Most of our nostalgia items are about good times, period, but Tim Cummings reminds us of how things have changed for too many young people today:
“This morning over coffee we were discussing how good it was to grow up in the ’50s.
“When there were no ‘official’ dances scheduled, we would have a dance party over at someone’s house on Saturday nights. Some would bring Cokes, some would bring chips, and we would all bring our favorite 45s.
“The last item would have a whole new meaning nowadays.”
“7Grandkids” tells this armadillo tale:
“Back during wartime in the ’40s, when I was about 12, we owned a farm near Vinton.
“Because it was close to the Sabine River, armadillos came up from Texas sooner than they crossed the Mississippi into Baton Rouge.
“Several roadside ‘zoos’ opened up along U.S. 90 featuring armadillos, raccoons, muskrats, skunks and many kinds of snakes and turtles.
“My buddies and I used to catch crawfish and minnows and sell them to the guy at the zoo for a few nickels for feed for his animals. He told us he needed a new armadillo and would pay us 50 cents for one.
“Armadillos often rooted around in our yard at night. We stayed up late one bright, moonlit night prepared with a gunny sack to catch one.
“About midnight a big one came through a hole in the fence, sniffing here and there. We knew he couldn’t see us, because armadillos are essentially blind. But when we tried to put the sack over him he got away and started to run.
“With us chasing him, he ran into a fence post and knocked himself out.
“You would think we should have easily caught the animal and sold him for several ice cream cones, but we rolled on the ground laughing so hard and for so long that the armadillo revived, found the hole in the fence and disappeared.”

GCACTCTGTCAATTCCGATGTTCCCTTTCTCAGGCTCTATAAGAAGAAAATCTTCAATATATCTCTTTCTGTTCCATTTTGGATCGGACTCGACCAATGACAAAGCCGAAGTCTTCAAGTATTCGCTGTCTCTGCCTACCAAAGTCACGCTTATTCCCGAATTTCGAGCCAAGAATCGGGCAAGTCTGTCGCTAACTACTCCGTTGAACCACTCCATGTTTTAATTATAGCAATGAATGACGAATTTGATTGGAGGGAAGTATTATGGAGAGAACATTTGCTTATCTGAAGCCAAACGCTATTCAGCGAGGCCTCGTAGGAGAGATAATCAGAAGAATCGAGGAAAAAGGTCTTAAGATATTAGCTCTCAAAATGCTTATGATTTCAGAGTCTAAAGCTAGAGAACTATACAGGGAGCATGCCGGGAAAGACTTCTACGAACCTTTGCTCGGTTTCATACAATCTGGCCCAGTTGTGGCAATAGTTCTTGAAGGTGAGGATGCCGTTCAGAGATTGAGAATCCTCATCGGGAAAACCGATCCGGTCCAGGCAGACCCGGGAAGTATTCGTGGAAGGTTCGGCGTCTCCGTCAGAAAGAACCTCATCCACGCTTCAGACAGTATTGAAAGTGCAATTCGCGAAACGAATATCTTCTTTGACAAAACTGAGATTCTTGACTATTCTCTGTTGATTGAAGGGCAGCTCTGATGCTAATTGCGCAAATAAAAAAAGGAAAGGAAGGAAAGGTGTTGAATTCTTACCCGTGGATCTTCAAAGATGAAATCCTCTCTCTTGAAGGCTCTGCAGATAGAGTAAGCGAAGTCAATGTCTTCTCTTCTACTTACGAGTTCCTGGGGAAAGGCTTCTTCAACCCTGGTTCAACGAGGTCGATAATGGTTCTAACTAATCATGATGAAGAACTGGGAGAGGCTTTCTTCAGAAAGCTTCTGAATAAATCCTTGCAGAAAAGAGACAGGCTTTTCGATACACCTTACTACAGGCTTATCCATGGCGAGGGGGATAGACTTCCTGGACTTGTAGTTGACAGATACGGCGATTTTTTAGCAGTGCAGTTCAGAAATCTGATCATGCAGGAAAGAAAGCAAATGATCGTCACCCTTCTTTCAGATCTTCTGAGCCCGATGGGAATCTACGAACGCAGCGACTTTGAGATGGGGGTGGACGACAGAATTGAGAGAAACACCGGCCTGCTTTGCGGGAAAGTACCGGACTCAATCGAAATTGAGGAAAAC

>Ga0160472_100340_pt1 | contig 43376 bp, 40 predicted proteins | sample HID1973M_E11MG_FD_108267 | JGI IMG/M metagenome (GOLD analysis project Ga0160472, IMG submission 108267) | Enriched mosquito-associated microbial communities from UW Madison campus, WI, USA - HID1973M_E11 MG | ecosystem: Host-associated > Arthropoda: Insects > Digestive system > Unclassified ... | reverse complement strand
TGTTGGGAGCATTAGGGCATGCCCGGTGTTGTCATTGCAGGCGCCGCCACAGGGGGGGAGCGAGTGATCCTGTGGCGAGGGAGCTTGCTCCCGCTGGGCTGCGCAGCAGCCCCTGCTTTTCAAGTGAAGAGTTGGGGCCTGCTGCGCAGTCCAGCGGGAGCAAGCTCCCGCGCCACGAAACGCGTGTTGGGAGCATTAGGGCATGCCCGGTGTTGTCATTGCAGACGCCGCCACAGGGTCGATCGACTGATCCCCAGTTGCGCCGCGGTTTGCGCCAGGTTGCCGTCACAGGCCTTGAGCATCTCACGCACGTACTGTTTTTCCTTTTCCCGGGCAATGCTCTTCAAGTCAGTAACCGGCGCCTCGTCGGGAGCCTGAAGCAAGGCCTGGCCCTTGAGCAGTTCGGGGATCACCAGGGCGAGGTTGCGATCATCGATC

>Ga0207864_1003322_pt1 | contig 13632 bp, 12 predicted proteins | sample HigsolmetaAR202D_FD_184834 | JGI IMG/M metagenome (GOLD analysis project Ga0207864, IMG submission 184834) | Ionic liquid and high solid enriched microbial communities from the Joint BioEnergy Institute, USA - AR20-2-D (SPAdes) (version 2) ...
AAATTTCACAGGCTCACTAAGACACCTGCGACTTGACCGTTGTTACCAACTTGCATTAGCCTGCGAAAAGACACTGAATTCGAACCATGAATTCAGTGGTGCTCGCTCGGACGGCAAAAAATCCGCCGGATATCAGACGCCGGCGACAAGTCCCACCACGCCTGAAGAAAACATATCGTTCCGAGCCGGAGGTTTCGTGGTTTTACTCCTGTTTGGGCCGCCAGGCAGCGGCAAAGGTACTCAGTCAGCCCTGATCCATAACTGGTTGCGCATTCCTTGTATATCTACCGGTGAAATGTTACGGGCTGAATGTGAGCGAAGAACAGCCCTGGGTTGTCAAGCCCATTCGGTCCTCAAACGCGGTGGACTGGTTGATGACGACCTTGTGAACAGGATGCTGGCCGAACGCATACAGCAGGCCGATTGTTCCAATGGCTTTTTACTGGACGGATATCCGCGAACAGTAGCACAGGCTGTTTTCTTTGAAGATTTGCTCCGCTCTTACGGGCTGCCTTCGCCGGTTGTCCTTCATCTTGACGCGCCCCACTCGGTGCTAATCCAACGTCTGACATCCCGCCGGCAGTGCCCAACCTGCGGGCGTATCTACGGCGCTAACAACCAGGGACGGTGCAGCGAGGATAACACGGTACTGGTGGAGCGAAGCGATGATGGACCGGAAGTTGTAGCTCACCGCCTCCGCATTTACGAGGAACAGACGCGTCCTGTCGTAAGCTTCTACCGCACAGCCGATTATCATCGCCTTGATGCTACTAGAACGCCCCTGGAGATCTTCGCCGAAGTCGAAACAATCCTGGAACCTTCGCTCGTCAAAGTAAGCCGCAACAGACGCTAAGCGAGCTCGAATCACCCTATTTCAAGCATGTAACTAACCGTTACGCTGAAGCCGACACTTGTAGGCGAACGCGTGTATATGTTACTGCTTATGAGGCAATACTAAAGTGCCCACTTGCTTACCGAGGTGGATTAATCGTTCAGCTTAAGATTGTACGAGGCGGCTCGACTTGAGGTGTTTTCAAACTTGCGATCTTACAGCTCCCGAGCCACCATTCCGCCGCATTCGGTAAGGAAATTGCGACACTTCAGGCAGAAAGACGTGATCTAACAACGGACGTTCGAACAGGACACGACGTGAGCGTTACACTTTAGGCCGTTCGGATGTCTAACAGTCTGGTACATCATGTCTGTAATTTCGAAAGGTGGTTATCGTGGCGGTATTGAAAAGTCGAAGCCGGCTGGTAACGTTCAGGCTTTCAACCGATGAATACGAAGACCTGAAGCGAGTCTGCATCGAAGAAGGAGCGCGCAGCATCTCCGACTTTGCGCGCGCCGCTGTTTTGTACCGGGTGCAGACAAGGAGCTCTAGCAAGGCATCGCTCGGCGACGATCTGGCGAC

After Glen Naquin, in the Monday column, told of putting beer bottles in the little paws of deceased roadside armadillos, I got this note from Liz Anderson:
“Evidently, Glen Naquin has friends in Ponchatoula who have carried on his tradition!”
She sent a photo of one of the critters, on his back and evidently dead, clutching a can of Milwaukee’s Best Light, which my friends who drink tell me is an inexpensive adult beverage.
Some clever entrants in Smiley’s Poetry Contest have figured out that it’s always good to write about my favorite topic — me:
— Anne Johnston writes:
“Smiley’s having a contest once more,
With poetry entries galore.
He gets us to write,
With the promise we might
Have a root beer with him — I’d adore.”
— Patrick Cougevan, of Mandeville, manages to also work in weather and sports:
“Louisiana — yes, it’s August!
Heat and humidity continue to dog us.
Saints in training camp,
Pelicans outta town.
It’s 96 degrees — and the sun has gone down.
Hard these days not to feel the blues,
At least we have The Advocate
And all of Smiley’s news.”
— But Mike Staid, of Zachary, in his poem, “It’s A Trap!,” injects a note of cynicism:
“To all the lyricists who picked up a pen
And scribed a poem in order to win
A Pastime po-boy with Smiley one day,
A word to the wise
He never did say
Which one of the two of you
Would have to pay!”
Special People Dept.
— Frances Politz celebrated her 106th birthday on Thursday, Aug. 6.
— Annie Cali Starlone, of Hester, celebrates her 103rd birthday on Tuesday, Aug. 11.
— Lelia McManus Fontenot, of Eunice, celebrated her 99th birthday on Sunday, Aug. 9.
— Cleo “Doris” Strickland d’Aquin James, of Baton Rouge, celebrates her 96th birthday on Tuesday, Aug. 11.
— Effie Sharkey Dawson, of Jackson, celebrated her 94th birthday on Monday, Aug. 10.
— Woody and Nell Evans, of Zachary, celebrate their 70th anniversary on Tuesday, Aug. 11.
Linda Dalferes says her son, a priest, mentioned in his weekly parish newsletter his excitement of the opening day of their school.
She says, “Brings to mind his first day at school years ago at his first parish, when the cute little first-grader said to him, ‘Father Craig, I like your outfit.’”
Speaking of the start of school, Janice DeJean has this ex-teacher’s view:
“Although this is the third year I have been retired from teaching, I felt compelled to write this poem in honor of all previous and new retirees:”
“I’m retired from teaching.
No more fussing — no more preaching.
I have a new motto that hits the spot:
‘The kids are back in school, but I’m not!’”
Write Smiley at Smiley@theadvocate.com. He can also be reached by fax at (225) 388-0351 or mail at P.O. Box 588, Baton Rouge, LA 70821.